Filing taxes on your cryptocurrency gains is not an option: it is a requirement under the IRS tax code. Whether you like it or not, below are several reasons why you should start reporting cryptocurrency on your tax return.
New Crypto Question on Form 1040
Starting this year, the IRS is asking every American taxpayer whether they received, sold, sent, exchanged, or otherwise acquired any financial interest in any virtual currency during 2020. This question was first introduced in the 2019 Schedule 1, and the move to front and center on Form 1040 indicates how serious the IRS is about cryptocurrency given that every single taxpayer is now required to answer this question, going forward, it will be extremely difficult to make an excuse for not knowing about your crypto tax reporting requirements.
Also keep in mind that you sign your return under penalty and perjury, and have an obligation to answer this question as accurately as possible. This also includes other applicable tax forms like Form 8949 and Schedule D as necessary. Luckily, CoinTracker can help you with these forms.
Crypto Tax Rules Have Been in Place Since 2014
Some crypto users believe that guidance on cryptocurrency taxation is unclear. They use this as an excuse for being non-compliant. Unfortunately this is not the case.
In the eyes of the IRS, cryptocurrencies like bitcoin are property (capital assets). Capital assets are subject to capital gains tax. Capital gains taxes have been in existence for decades, well before the invention of bitcoin. In addition, in 2014, the IRS clearly stated that all general tax rules applicable to property apply to crypto. Although there are a handful of unique situations where the legacy tax law and existing generic guidance don’t provide direct authority, there is more than enough tax guidance in place for the vast majority of cryptocurrency users to properly file their taxes.
Tax Warning Letters
The IRS has started becoming quite aggressive when it comes to sending tax notices to crypto holders who are not reporting crypto holdings. In 2019 alone, the IRS sent out tax notices to over 10,000 taxpayers. The IRS sent another round of these letters in August 2020. These letters came in four variations (Letter 6173, Letter 6174, Letter 6174-A).
It is likely that the crypto users will be getting these letters reminding about their crypto tax obligations every year. Dealing with these letters, especially the letter 6173, can be costly and time consuming. This headache can be entirely avoided by proactively filing your crypto taxes.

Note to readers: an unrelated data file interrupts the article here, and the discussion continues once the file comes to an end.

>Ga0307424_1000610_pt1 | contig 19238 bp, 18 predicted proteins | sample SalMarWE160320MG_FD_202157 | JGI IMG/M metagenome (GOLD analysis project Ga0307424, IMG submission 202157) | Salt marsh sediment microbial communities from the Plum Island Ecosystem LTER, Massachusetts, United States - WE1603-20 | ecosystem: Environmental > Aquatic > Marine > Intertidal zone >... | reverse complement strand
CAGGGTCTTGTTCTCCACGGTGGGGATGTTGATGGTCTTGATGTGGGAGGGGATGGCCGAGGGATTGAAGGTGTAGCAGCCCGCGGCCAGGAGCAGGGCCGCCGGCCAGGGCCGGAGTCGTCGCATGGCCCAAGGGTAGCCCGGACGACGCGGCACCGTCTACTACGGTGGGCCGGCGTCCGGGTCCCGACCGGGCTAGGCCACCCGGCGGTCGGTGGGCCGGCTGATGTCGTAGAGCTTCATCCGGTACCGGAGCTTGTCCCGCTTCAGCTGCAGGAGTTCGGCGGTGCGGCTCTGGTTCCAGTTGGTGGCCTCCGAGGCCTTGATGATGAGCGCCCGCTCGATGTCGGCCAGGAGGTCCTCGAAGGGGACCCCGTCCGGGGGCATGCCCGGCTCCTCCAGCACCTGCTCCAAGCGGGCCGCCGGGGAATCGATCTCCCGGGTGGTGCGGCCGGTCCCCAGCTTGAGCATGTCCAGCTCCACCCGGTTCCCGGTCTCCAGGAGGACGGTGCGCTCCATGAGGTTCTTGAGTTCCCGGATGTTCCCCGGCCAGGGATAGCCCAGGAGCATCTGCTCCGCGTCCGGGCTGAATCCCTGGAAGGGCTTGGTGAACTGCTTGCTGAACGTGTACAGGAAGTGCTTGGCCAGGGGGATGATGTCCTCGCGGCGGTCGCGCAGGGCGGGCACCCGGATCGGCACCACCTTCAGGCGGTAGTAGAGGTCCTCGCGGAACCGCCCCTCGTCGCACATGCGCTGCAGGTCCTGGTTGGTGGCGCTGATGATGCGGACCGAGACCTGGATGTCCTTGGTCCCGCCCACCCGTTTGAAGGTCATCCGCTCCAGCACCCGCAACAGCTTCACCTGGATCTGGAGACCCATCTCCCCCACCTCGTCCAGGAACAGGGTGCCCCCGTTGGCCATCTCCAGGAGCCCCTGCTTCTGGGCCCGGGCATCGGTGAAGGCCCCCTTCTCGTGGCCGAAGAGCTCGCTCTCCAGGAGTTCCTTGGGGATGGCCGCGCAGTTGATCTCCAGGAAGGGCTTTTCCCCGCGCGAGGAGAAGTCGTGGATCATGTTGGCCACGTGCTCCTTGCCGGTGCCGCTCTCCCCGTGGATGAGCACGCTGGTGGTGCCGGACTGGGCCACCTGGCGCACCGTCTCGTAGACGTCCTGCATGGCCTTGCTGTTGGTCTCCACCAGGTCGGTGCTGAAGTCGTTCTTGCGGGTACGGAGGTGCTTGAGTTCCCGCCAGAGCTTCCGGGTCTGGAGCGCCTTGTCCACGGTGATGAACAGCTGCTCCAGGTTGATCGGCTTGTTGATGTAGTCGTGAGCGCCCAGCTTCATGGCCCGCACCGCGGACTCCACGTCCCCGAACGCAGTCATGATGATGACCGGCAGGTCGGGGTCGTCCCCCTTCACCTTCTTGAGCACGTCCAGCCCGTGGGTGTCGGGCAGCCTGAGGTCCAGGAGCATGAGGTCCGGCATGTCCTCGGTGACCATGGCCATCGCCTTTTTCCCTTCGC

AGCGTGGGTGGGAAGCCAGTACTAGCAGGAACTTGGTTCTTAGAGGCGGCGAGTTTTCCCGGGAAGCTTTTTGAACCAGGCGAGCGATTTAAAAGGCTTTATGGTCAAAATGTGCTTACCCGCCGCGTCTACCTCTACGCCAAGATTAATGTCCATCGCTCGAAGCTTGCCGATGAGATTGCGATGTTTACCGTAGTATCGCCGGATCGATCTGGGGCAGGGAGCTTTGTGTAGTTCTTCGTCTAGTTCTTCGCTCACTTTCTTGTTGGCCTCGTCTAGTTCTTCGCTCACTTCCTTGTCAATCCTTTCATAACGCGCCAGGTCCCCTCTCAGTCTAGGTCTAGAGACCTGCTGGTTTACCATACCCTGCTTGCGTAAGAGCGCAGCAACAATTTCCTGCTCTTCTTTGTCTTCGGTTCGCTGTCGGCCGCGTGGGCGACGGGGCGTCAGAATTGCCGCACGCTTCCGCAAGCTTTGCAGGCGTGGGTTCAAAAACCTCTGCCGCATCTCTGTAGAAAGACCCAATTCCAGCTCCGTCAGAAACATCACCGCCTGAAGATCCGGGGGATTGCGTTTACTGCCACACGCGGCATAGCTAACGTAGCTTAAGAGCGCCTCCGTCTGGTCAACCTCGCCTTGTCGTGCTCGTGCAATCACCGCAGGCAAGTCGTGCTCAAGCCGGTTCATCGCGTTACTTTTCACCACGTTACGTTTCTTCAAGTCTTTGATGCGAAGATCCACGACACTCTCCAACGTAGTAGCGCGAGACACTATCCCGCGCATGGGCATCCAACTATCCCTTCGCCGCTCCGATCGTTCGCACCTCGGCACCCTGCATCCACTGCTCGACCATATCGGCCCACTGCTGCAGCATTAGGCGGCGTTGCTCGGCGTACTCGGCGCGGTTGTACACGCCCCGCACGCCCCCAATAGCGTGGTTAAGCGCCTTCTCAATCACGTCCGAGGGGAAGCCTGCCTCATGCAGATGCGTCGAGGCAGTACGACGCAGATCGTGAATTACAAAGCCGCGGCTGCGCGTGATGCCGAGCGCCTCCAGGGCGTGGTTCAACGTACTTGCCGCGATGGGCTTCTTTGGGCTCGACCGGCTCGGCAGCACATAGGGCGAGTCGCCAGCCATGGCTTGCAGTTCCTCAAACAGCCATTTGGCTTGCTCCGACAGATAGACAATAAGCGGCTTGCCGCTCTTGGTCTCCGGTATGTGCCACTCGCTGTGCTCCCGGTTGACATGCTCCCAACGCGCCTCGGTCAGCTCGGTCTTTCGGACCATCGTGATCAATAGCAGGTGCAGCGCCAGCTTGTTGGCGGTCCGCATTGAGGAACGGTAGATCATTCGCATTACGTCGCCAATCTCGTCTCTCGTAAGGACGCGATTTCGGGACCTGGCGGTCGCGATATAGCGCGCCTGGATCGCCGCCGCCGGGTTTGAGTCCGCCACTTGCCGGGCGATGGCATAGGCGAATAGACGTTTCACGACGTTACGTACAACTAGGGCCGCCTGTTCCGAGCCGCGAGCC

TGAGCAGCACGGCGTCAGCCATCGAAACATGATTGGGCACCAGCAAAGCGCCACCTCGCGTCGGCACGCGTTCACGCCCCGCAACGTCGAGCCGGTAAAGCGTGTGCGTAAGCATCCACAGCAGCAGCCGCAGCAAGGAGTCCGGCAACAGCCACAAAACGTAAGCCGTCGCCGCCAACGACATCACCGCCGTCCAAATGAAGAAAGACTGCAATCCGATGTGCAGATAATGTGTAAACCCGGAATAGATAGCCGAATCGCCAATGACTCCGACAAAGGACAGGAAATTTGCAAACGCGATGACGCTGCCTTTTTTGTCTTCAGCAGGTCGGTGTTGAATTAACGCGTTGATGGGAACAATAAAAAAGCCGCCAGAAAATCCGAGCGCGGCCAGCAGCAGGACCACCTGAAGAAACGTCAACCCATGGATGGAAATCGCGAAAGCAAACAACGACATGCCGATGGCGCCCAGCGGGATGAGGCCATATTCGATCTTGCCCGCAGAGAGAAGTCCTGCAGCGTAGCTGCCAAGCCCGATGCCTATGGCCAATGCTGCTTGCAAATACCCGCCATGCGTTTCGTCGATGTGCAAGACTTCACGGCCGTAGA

Rewards are in Place to Catch Crypto Tax Evaders
If warning letters weren’t enough, the IRS is offering rewards for companies that help them catch crypto tax evaders. For example, the IRS is offering a $625,000 bounty to anyone who can break Monero and Lightning networks. It also offered a $250,000 contract to a crypto tracing software company to help with ongoing crypto tax audits. Further, the IRS has a close ongoing relationship with crypto compliance focussed companies like Chainalysis, Coinbase Analytics and Palantir.
Avoid Tax Audits
The statute of limitations legally limits the IRS’s authority to audit your tax returns. Filing a tax return triggers a stopwatch for the amount of the time the IRS has to audit you. The general statute of limitations for auditing tax returns is three years. For example, this means if you file an accurate tax return for the 2019 tax year on April 15th, 2020, the IRS only has time until April 15, 2023 (three years from the date of filing) to come and audit you, if your return gets picked. After this date, the IRS does not have the authority to audit your 2019 tax return.
With that being said, there are two exceptions to the three year rule. First, if you were to understate your gross income by more than 25%, the statute of limitations is extended to six years. Second, if you don’t file a tax return, the statute of limitations never starts so the IRS can come after you indefinitely.
This is why it is so important to file an accurate tax return — you are starting the three year stopwatch and protecting yourself from an audit. Filing something is always better than filing nothing.Do not skip filing and give the IRS unlimited time to audit your taxes!
The tax code allows you to deduct your crypto trading losses. If you are a hobbyist investor, you can deduct up to $3,000 of income using net capital losses every year (unlimited capital gains can be offset by crypto losses in a given year first). If you have net capital losses in excess of this amount, the remainder can be carried forward to future tax years, indefinitely. When you have capital gains in future years, you can use these carried forward losses to offset those gains.
If you are considered a trader for tax purposes, there is no cap on deducting capital losses in any given year. You could even deduct your unrealized losses from cryptocurrency gains if you properly make the §475(f) tax election.
Disclaimer: this post is informational only and is not intended as tax advice. For tax advice, please consult a tax professional.